Without the switch of power from the brothers during Litha, we would remain with longer and sunnier days, which is unnatural, as good as it may sound. We need the winter months to allow the Earth a chance to rest and restore the nutrients that have been used during harvest time. It is sometimes sad to see the Oak King pass, but his passing allows the Holly King a chance to bring his power and influence over the Earth.

The Oak King and the Holly King are always going to battle over who has the right to watch and control the world order. They are never going to stop their battles, which is great because if they were to find some agreement, it could cause the seasons of the year to go out of whack. As witches, it is up to us to appease whoever has control during the season so that they are happy, are respected, and will con­tinue to keep the season as it needs to be. Not just in Litha, but during any celebration on the Wheel of the Year, we need to honor either the Oak King or Holly King and be ready for the next one to take con­trol. It doesn't take much to honor the Oak King or the Holly King to your established celebrations. The simplest thing you can do is leave them offerings and say a prayer of thanks. Of course, there are more significant forms of celebrations you can do for either brother, but you'll need to do a specific one for each season, so that may require some research. But so long as you appease either brother, the world should maintain its balance.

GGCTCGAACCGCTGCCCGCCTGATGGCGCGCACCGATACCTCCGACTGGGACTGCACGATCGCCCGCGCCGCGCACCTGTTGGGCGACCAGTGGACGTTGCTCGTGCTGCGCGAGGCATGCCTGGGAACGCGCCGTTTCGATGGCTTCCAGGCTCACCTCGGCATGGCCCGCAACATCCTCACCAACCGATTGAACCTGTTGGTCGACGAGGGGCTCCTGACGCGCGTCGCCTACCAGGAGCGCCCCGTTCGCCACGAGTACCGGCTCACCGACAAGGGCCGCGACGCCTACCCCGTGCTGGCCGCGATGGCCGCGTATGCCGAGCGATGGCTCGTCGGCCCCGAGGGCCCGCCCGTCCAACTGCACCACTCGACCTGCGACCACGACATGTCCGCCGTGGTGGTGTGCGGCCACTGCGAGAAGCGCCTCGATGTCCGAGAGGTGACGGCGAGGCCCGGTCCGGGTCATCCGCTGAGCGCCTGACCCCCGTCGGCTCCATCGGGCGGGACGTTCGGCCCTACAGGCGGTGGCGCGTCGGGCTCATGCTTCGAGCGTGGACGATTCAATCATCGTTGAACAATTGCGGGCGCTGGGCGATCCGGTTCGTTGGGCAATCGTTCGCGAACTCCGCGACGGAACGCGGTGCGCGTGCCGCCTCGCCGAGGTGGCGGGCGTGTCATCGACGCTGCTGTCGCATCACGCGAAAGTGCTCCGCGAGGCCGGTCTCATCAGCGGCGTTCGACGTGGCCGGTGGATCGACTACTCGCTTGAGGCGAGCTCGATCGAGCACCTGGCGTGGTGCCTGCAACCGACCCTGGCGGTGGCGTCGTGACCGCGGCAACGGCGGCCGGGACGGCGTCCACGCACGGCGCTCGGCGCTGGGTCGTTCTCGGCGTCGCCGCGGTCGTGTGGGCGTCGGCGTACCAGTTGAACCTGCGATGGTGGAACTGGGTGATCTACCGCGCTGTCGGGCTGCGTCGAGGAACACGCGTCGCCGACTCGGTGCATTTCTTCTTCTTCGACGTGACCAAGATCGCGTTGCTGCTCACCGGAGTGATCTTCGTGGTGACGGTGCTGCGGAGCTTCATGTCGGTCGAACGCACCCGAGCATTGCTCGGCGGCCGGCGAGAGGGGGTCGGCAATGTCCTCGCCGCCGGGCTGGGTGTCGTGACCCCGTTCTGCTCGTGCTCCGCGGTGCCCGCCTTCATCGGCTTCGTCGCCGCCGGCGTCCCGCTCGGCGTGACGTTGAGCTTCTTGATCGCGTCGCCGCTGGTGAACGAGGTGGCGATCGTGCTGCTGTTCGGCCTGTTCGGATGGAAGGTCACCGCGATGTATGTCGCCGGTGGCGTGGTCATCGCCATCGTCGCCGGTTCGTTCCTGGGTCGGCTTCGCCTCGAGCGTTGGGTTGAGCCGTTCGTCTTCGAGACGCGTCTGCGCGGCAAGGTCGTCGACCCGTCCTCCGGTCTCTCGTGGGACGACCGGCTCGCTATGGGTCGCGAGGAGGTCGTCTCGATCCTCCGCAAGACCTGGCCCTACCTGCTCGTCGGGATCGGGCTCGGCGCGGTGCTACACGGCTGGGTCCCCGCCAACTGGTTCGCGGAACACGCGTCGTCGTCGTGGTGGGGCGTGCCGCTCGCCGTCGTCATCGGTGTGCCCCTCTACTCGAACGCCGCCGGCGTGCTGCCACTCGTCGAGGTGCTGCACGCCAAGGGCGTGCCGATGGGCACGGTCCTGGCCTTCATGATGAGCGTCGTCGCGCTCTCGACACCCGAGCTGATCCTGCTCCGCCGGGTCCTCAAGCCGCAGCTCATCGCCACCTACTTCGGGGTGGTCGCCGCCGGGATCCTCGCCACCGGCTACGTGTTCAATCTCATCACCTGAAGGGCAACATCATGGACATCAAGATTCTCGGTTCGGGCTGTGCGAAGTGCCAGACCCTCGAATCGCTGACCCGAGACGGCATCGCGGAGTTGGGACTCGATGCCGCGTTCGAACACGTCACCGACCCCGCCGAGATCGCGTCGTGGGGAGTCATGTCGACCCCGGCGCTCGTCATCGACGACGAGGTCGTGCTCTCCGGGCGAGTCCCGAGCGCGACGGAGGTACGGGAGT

I hope you have enjoyed learning about the Oak and Holly Kings. Remember that your craft is your own and you can practice as you see fit.

Blessed Be